Enjoy your Life by Dr Muhammad ibn Abdur Rahman Al-‘Arifi: starting my PhD, I realised you need support and people. This book discusses how to network with people, making people enjoy your company while you enjoy theirs.
Q: You formerly lectured at Umaru Musa Yar’adua University, Katsina, Nigeria, when and why did you relocate abroad?
Yes, I was a lecturer at Umaru Musa Yar’adua University, Katsina. I am currently lecturing there as it is. I started lecturing at UMYU in December 2013 and opportune to secure a scholarship for a Doctorate Degree (PhD) on staff development from Tertiary Education Trust Fund (TETFUND). I was in the UK from 2015 to December 2019, where I studied at Brunel University London. I chose the UK as their education is one of the best globally. I wanted to learn from the best and challenge myself.
Q: What tech trend currently fascinates you?
That’s a tough one, and there are many exciting trends in technology. To be quite precise, I would say machine learning, appreciating how an algorithm or model learn patterns and provide valuable insights, that were inaccessible without these technologies. Machine learning is broad and encompasses a lot of the computer science fields, including data analytics, computer vision, Natural Language processing. Technology is in almost every sector. Healthcare, education, finance you name it. Machine learning has the capability of analysing previous records, finding a pattern and providing valuable insights that could take years to uncover. In today’s world, information is one of the most valuable assets. With machine learning algorithms, we can discover useful information tailored to decision making.
Taking the healthcare, for example, an artificial intelligence algorithm is at the forefront of precision medicine, where medications can be prescribed to individuals based on their personal health record.
Q: How do you define success?
Success is achieving something that goes beyond personal perspective or view. You might start it, but not be at the front of matters after that. For example, with teaching, I help students in understanding concepts, and I like to believe their imagination will go beyond mine. We see things differently, and if I can guide someone, that’s all that matters not controlling or constraining things to my opinion or view. In other words, it is achieving something that is complete and useful, which can be built upon.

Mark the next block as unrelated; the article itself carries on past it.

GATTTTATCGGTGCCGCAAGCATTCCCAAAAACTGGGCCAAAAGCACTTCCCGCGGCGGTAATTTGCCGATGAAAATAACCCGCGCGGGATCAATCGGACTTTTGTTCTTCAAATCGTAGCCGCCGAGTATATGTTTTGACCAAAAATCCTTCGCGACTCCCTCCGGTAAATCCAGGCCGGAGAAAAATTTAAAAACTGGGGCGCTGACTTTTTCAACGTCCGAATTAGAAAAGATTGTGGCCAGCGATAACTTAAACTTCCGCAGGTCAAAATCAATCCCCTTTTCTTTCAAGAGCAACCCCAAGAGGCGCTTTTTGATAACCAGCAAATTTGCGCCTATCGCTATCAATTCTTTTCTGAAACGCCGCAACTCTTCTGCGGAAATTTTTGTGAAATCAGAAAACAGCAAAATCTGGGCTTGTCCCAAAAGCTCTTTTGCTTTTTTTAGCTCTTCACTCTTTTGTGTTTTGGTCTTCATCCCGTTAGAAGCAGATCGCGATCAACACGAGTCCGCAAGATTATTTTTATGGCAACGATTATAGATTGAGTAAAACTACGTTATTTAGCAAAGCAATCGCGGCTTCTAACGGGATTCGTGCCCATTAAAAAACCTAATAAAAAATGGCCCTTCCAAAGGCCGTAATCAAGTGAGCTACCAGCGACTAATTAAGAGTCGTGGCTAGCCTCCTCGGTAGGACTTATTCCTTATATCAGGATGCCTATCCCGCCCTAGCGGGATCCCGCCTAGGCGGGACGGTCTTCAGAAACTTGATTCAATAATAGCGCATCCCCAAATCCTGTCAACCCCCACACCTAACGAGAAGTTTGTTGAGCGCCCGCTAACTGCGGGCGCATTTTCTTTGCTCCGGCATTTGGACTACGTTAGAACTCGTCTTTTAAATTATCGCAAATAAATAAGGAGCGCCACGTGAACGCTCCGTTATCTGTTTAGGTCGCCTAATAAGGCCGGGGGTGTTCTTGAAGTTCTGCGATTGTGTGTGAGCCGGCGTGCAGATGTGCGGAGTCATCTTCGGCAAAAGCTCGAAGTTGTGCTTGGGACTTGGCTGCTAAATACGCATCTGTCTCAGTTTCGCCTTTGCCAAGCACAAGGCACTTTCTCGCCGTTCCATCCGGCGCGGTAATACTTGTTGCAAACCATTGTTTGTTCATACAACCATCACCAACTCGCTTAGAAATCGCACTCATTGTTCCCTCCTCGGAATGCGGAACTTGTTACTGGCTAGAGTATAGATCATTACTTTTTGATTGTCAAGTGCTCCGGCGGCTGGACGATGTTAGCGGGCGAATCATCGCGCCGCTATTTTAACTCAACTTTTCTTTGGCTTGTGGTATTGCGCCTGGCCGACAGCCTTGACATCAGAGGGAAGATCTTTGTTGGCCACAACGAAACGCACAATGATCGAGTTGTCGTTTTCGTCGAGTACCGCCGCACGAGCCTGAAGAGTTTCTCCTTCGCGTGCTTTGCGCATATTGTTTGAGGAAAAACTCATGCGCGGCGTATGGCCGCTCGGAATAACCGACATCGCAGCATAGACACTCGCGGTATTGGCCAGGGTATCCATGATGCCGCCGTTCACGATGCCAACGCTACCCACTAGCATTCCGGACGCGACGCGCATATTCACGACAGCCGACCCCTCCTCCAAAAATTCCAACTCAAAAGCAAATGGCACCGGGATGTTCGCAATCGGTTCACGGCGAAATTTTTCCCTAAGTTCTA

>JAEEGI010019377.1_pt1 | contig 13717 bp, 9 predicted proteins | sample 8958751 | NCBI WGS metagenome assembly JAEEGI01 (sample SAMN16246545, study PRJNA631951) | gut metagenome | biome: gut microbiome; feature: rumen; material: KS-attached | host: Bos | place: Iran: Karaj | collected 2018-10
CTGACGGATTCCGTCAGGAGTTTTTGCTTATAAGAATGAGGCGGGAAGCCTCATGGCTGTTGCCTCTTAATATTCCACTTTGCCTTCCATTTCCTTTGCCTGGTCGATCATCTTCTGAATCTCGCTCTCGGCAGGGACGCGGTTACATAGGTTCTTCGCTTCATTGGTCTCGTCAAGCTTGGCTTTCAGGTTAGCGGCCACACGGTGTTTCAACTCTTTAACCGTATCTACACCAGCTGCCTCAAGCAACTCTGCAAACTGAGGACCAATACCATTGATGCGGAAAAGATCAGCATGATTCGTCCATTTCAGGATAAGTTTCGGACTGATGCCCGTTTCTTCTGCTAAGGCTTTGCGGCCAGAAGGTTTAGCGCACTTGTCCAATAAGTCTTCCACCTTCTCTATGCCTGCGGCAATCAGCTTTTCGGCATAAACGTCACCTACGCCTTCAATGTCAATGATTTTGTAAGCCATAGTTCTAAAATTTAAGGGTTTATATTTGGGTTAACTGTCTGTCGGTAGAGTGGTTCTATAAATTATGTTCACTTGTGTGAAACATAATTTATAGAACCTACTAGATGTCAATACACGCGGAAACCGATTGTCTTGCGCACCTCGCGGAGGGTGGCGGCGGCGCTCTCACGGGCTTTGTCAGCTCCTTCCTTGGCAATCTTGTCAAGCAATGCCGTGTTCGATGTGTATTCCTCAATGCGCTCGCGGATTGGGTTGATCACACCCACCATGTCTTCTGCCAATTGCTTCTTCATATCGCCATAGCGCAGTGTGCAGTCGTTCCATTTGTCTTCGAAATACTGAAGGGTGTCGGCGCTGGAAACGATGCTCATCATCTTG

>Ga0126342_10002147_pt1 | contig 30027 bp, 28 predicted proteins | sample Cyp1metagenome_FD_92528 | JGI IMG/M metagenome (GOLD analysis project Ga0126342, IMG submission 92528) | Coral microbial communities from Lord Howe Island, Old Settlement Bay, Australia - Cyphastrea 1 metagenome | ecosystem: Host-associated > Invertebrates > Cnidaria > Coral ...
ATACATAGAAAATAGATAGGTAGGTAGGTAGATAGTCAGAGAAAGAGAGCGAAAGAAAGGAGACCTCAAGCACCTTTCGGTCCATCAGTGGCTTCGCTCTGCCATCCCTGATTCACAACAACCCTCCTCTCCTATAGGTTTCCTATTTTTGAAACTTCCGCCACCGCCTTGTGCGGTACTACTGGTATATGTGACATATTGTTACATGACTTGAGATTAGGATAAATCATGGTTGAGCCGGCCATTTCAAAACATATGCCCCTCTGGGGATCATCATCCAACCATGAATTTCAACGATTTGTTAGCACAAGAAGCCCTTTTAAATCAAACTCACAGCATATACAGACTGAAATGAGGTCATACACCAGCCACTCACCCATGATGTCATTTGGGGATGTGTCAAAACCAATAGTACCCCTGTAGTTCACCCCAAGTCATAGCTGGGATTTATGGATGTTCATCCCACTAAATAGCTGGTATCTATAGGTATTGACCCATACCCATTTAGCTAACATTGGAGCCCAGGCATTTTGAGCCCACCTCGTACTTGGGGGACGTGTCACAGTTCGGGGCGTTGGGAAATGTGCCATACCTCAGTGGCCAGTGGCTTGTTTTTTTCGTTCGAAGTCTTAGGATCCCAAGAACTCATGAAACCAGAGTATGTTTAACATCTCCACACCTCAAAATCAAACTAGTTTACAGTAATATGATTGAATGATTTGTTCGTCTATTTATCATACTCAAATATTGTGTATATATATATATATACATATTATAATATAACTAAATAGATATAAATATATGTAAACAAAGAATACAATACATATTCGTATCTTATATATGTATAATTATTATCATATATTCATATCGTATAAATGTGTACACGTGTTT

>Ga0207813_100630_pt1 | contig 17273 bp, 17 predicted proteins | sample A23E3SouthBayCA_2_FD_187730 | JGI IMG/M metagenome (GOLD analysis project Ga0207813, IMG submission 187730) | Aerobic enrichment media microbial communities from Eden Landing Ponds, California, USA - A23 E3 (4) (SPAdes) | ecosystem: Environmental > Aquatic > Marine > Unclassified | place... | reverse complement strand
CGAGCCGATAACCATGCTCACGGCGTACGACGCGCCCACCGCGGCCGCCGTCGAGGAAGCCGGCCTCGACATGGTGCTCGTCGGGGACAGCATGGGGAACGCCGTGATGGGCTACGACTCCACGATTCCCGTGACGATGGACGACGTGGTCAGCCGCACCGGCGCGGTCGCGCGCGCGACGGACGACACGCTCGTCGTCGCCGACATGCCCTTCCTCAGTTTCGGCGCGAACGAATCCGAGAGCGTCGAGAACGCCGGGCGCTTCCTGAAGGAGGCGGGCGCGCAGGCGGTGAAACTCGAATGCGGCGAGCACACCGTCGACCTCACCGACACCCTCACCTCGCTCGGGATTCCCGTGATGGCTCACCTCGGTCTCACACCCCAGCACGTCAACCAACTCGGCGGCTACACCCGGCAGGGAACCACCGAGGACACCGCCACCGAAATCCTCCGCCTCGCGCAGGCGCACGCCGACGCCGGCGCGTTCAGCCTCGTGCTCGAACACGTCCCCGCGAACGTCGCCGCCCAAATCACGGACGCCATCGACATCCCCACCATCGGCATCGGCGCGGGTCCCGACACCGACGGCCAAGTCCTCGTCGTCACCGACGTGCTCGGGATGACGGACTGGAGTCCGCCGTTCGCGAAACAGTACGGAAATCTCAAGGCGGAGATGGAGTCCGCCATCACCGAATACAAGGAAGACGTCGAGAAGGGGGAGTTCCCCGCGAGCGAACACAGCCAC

Q: How do you see Africa’s tech space evolving in the years to come?
Africa tech space is catching up with the rest of the world, and we often arrive late to the party. However, it is better late than never. We are cautious, for good reasons, sometimes, on taking advantage of technology. For example, the Bank Verification Number (BVN) is now a good thing in place for security and money laundering regulation in Nigeria. If workplaces can adopt technology, it will be a great achievement, I believe. The Oil sector is arguably the most critical sector in Nigeria. Technology can facilitate processes while promoting transparency through open contracting. I have met a few individuals from the oil and gas industry in tech, who are looking for ways to improve the efficiency of services. Africa realises the importance of technology, and I think we are gradually getting there. Africa has a lot to offer, and the IT sector is improving exponentially with tech hubs and various start-ups. The governments are making funds available for start-ups, which serves as motivation.
In summary, Africa’s Tech space will witness exponential growth to become part of the significant players, globally. I have limited my response to the computer field, for that is what I know and follow best. It goes without saying other aspects of technology in Africa will witness similar growth. Additionally, computers will still be part of the technology utilised in organisations, no matter the sector.